I am looking for a metric for measuring "the expectation of the tightness of monetary policy." I know this is a super vague concept.

My ideal metric is something I can do a "spot price / avg price of past year" to gauge the "expectation" of the tightness of monetary policy. It should ideally also be "forward looking" i.e. reflect market's expectation, rather than what has already happened.

Fed fund rate futures would have been a decent forward-looking metric but Fed can still increase/decrease the balance sheet when Fed fund rate remains constant. The Fed balance sheet itself is not "forward-looking" as it only reflects the asset Fed already acquired.

What other metrics are out there?

  • $\begingroup$ futures on the ten-year? $\endgroup$ Feb 28, 2022 at 21:11
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    $\begingroup$ I think you need an estimate of what neutral is so you can then decide if policy (or expectation of policy) is tight or loose. Probably lots of CB research on this topic, e.g. frbsf.org/economic-research/publications/economic-letter/2005/… $\endgroup$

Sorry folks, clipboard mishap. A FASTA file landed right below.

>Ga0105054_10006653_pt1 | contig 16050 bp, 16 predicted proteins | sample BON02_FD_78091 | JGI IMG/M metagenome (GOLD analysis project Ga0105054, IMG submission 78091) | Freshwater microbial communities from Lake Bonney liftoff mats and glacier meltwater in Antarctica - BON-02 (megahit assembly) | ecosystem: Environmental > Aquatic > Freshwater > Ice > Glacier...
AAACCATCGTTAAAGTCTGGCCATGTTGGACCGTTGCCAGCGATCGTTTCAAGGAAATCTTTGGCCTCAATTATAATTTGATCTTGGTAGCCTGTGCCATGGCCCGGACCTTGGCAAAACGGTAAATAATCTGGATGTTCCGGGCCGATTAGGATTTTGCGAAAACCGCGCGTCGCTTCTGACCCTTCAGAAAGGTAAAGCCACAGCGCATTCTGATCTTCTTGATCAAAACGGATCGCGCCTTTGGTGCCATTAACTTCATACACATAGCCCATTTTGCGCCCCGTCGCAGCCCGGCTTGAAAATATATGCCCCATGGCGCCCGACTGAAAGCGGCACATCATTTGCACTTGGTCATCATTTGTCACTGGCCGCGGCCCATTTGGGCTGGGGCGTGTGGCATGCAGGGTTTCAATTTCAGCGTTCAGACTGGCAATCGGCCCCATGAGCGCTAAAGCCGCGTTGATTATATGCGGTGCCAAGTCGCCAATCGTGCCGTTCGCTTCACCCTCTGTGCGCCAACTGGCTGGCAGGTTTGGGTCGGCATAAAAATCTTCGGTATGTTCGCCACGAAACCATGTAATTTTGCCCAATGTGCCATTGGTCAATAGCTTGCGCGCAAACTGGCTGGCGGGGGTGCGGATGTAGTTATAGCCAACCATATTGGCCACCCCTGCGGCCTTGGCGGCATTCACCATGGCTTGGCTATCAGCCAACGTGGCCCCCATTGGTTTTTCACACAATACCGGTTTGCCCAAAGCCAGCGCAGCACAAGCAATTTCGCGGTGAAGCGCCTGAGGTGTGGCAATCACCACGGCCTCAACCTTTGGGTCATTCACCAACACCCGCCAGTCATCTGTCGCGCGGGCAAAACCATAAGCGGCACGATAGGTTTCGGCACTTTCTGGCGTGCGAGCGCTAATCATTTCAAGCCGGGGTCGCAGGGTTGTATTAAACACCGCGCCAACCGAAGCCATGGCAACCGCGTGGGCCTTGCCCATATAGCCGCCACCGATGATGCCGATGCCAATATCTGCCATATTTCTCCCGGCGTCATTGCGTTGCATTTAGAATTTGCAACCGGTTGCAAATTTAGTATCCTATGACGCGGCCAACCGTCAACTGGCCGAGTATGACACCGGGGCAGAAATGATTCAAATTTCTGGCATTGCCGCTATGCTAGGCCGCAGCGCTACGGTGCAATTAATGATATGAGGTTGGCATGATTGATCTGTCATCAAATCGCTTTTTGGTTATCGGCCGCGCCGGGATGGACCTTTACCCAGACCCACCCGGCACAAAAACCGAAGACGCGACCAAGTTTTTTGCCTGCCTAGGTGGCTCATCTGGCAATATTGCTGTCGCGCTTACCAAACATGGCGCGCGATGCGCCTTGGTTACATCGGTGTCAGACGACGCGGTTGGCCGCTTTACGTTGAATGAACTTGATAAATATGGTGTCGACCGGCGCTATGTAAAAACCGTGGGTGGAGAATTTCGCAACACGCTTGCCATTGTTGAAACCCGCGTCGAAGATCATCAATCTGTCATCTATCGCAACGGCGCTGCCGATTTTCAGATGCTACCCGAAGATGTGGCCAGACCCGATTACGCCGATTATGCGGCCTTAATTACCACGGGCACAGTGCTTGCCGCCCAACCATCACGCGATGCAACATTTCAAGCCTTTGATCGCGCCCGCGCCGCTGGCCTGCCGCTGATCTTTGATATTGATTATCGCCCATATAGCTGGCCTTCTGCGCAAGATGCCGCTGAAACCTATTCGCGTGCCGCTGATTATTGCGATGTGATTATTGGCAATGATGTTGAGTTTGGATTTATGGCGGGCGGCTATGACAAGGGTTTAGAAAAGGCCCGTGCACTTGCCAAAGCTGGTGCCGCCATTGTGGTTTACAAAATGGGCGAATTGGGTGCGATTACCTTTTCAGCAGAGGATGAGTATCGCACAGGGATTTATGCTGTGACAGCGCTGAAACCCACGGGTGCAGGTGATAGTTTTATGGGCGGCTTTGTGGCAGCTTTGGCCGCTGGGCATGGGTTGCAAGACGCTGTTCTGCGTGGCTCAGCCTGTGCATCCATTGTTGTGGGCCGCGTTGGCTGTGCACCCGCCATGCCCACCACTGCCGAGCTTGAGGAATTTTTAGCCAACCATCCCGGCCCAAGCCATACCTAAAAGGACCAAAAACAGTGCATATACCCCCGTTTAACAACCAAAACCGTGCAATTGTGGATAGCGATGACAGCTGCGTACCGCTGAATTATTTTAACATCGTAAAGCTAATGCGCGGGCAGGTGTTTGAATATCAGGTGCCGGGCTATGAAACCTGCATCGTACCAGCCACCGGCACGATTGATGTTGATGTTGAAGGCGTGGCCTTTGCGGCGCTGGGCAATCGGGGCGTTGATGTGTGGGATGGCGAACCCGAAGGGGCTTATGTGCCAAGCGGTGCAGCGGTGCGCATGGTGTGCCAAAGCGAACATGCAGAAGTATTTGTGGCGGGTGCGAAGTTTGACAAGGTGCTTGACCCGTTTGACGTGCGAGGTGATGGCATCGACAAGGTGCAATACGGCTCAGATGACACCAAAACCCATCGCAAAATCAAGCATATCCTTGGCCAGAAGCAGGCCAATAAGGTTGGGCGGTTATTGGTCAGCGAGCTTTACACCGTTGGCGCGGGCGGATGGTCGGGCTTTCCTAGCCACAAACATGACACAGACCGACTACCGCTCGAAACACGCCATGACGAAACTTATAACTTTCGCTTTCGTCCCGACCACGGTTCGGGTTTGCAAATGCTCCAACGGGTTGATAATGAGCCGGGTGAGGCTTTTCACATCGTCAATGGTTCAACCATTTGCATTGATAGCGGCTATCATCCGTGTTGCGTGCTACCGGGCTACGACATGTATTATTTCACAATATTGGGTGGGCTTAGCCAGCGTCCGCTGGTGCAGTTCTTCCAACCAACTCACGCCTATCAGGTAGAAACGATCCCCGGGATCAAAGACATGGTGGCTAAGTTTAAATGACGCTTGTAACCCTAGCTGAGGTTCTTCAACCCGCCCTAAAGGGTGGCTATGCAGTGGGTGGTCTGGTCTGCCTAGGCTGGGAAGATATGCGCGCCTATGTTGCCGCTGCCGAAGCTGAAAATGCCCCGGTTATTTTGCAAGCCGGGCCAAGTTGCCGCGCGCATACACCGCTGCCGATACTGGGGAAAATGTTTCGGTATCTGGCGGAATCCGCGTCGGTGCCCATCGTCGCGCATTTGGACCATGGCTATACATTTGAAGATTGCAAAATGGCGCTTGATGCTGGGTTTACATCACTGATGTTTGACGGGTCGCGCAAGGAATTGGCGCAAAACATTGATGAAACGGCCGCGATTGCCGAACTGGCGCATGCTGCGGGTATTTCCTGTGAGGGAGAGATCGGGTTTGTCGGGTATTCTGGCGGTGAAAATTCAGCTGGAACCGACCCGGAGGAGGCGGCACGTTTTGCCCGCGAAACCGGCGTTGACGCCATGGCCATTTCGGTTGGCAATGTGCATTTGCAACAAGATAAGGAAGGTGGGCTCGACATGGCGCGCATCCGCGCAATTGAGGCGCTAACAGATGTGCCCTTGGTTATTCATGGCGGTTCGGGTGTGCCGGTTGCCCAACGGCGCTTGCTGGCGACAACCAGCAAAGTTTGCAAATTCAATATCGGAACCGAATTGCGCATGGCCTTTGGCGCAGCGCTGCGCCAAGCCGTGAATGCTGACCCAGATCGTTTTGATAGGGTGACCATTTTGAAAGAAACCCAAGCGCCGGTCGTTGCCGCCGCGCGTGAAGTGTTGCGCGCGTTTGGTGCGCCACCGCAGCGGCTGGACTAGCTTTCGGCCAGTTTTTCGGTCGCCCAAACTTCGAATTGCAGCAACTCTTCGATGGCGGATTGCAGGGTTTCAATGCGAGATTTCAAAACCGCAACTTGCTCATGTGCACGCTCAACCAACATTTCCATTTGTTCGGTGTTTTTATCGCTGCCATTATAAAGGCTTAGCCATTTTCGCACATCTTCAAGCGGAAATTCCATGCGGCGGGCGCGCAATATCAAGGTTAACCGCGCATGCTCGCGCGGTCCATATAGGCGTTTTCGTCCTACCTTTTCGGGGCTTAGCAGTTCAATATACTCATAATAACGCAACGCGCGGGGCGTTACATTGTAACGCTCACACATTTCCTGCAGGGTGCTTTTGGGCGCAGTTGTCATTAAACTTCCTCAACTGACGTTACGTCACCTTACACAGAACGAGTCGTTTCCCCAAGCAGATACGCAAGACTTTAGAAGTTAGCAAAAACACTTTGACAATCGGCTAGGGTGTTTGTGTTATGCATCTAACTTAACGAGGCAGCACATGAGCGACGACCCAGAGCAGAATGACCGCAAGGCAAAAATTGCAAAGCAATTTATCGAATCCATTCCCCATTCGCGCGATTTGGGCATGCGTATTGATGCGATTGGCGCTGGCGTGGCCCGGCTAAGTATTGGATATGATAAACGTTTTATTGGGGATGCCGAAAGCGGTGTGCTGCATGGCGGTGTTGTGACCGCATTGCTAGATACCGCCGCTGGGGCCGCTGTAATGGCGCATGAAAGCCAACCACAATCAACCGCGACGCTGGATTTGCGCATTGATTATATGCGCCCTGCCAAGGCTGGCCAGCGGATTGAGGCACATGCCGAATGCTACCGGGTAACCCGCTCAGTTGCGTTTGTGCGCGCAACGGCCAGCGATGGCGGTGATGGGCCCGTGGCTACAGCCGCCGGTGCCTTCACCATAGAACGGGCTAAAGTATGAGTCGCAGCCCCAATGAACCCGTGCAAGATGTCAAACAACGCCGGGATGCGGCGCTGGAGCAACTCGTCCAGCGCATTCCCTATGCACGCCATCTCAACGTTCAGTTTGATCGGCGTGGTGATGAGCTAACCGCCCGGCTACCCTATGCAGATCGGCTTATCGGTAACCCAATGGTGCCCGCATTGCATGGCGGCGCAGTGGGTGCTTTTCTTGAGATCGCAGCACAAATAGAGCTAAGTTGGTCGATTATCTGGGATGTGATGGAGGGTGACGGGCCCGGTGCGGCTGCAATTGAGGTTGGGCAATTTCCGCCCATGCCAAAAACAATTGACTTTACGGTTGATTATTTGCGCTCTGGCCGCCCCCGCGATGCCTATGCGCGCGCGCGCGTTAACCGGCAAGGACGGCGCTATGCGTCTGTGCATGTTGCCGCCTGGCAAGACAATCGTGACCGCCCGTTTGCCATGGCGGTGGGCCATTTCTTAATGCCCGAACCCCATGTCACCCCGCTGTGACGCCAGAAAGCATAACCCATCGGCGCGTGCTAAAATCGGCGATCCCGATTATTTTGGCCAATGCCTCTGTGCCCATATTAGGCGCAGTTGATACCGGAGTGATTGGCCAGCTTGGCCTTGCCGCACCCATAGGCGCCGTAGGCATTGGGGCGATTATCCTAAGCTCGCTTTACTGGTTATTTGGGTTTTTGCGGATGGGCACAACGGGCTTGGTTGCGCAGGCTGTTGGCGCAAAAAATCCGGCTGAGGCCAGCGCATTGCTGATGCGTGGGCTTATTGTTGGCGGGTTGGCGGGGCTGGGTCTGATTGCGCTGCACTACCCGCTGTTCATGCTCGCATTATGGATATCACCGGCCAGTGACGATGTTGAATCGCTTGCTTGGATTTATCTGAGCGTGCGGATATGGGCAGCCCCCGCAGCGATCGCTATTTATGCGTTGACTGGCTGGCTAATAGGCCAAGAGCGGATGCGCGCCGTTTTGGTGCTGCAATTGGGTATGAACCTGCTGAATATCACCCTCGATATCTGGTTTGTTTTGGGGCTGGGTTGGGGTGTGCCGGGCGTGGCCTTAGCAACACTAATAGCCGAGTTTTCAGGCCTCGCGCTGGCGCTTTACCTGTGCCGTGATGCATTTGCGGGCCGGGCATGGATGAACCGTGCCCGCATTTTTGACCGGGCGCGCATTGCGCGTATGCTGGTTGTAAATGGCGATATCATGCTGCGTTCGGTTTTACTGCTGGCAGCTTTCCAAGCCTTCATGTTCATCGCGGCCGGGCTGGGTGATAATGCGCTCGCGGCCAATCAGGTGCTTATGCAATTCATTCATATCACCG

– user42108
    Feb 28, 2022 at 22:46
  • $\begingroup$ One way to measure credibility is by looking at how closely inflation expectations match the central bank's inflation target (Demertzis et al. 2012). The closer, the more credible. If the [5-Year, 5-Year Forward Inflation Expectation Rate ](fred.stlouisfed.org/series/T5YIFR) is below the target inflation, the markets expect the central bank policies to not be accommodative enough to reach that target. On a side note, purely looking at increase / decrease in the FED balance sheet also tells you little about tightness of MP. $\endgroup$
    – AKdemy
    Mar 1, 2022 at 22:06
  • $\begingroup$ Compare current interest rates to the value recommended by the Taylor Rule. Links (1) en.wikipedia.org/wiki/Taylor_rule (2) wsj.com/articles/… $\endgroup$
    – nbbo2
    Mar 3, 2022 at 15:30


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